Friday, December 5, 2008


I came in late to the "Boston Legal" tea party. Though I had never watched it’s parent show, "The Practice", I had always meant to watch the spinoff since I heard William Shatner talking about it on Howard Stern (when the new series had the working title of "Fleet Street"). I caught it midway through season two, and then it wasn’t for series stars Shatner, James Spader, but episode guest star Michael J. Fox. To my pleasant surprise, the series regulars included some old TV friends: Rene Auberjoinois (“Benson”), Candice Bergen (“Murphy Brown”) and the delicious Julie Bowen (“Ed”). So I stuck with it, and enjoyed the three seasons to follow.

“Boston Legal” ends Monday night with back-to-back episodes on ABC, ending an abbreviated fifth season. It’s a leaner cast, down to just six lawyers from last year’s nine. Cast changes were the norm, and the only survivors from season one are show stars William Shatner and James Spader. Their roles brought both actors their largest acclaim, with five Emmy nominations and two wins for Shatner as Denny Crane, four Emmy nominations and three wins for Spader as Alan Shore. My wife, Jill, always asked me while I watch this show. It's the polar opposite of my politics. In fact, it continually assaulted and insulted my beliefs and ideals. It went out of its way to make liberal ideas and causes seem like the obvious choice and those who do not agree are idiots. This was particularly on display when Alan Shore made his extensive closing arguments. I've fast-forwarded through most of them. The only right-wing character is Crane, portrayed often as a buffoon who's losing his mind.

That said, what keeps me watching are the people, not just the regulars but the recurring wacky judges (like Henry Gibson and Shelley Berman) and Betty White as a perpetual scofflaw. But "Boston Legal", for all it's in-your-face politics, is really the love story of two men, two friends, Denny Crane and Alan Shore. There friendship is implausible, unconventional, but honest and uplifting to both. It's also been a great showcase for Candice Bergen (Shirley Schmidt) and John Larroquette as the sane wardens of a bin of lawyer loonies. The best character, for me, is Christian Clemenson as Jerry Espenson. Jerry started out as a recurring character nicknamed 'Hands', because he was most comfortable always keeping his hands on his thighs (even while walking). He went from taking a senior partner hostage at gunpoint to becoming a partner himself with the firm. Clemenson's Emmy-winning portrayal of this sympathetic, troubled man gave us a character for the viewer to root for each week.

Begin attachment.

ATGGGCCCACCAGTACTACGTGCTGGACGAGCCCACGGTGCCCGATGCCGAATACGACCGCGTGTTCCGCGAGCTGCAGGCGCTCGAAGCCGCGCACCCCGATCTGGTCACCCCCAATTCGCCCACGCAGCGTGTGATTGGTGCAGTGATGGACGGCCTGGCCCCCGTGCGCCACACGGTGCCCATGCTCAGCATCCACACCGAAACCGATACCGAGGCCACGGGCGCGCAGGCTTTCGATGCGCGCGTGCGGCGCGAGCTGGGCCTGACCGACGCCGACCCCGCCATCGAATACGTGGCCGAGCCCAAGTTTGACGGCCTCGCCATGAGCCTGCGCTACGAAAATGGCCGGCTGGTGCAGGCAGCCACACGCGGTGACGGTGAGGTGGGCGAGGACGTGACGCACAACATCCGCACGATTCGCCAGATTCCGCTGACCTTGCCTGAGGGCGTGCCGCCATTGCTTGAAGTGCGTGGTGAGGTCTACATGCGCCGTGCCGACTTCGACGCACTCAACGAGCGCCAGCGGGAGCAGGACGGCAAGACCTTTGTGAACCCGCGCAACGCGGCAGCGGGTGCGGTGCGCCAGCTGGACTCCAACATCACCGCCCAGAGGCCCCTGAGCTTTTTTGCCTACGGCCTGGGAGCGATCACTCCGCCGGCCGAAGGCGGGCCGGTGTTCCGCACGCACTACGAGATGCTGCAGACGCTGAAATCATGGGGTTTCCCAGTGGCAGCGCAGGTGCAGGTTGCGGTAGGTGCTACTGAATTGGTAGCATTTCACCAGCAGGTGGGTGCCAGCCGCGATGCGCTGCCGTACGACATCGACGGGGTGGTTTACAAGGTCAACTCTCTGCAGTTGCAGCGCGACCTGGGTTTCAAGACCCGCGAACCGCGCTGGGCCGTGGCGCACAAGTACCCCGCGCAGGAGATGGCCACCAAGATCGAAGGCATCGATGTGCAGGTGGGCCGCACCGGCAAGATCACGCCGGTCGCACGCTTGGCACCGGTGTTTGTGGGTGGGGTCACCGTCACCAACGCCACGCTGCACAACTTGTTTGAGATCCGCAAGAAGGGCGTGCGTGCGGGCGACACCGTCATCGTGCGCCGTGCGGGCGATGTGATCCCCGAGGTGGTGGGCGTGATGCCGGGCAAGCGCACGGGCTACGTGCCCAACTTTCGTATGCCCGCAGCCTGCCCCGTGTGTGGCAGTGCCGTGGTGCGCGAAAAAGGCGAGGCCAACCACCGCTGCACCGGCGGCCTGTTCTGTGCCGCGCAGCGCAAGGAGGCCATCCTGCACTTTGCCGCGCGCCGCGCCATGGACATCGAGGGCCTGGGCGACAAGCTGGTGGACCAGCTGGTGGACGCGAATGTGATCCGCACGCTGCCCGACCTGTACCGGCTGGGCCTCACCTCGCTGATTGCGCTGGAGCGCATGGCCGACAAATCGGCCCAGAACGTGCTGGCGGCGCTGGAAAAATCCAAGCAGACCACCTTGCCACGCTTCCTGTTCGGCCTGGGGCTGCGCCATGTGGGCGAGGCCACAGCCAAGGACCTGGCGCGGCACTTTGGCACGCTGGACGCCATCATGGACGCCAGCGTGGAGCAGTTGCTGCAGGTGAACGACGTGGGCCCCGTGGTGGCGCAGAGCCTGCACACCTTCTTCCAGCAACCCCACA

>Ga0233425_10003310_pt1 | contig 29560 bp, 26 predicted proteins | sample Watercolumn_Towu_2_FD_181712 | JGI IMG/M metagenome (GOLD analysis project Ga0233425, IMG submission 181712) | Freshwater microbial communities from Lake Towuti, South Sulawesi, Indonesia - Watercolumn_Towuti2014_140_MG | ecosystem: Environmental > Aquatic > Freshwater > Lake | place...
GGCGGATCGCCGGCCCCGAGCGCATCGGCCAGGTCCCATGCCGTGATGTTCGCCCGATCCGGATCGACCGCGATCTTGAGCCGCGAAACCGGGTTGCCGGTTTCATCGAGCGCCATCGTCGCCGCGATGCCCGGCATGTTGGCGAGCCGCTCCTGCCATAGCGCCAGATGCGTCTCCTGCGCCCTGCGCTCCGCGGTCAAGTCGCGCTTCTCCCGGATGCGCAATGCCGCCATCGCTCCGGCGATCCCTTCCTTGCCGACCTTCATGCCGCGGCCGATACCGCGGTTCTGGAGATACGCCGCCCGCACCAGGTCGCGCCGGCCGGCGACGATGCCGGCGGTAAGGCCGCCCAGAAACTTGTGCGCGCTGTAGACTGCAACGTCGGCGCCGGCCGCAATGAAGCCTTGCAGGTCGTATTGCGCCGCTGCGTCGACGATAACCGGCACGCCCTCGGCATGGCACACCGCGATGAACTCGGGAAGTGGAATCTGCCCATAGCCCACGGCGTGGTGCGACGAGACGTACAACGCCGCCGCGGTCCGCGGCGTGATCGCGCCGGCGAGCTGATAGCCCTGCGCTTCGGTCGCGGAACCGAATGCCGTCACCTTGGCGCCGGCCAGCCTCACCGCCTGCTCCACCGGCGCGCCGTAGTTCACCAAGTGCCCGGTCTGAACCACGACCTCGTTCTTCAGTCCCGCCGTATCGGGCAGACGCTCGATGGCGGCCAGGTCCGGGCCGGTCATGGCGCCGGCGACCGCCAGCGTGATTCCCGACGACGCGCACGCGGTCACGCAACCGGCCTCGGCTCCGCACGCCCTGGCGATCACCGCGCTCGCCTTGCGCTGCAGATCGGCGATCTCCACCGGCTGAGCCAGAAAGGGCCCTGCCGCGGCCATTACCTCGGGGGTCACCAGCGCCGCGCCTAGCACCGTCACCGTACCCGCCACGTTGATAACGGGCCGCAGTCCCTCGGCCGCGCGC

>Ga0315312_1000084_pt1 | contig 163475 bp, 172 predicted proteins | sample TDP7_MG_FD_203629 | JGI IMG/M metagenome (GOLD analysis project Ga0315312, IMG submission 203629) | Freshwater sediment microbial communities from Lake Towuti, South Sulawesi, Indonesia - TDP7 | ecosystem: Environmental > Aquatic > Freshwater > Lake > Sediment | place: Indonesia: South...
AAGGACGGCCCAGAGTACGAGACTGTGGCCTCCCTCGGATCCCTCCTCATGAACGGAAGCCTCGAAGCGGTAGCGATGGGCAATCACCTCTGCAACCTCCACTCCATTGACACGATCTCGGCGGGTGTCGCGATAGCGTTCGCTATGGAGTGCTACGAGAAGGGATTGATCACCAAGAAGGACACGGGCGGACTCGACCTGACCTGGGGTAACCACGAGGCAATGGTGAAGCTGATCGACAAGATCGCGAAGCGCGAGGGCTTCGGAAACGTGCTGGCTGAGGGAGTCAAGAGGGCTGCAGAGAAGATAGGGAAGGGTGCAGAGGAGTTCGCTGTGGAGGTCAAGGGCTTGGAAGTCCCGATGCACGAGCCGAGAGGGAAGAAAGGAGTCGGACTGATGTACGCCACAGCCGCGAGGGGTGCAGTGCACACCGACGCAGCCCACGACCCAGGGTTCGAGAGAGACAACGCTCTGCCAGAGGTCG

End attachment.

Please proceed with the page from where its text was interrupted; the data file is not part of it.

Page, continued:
I'm glad we got a last chance with these characters. We even got the contrived TV Thanksgiving episode where the co-workers have dinner together, causing Shirley to exclaim, "Do we have to fight? Can't we just eat and make small talk and pretend we like each other?"

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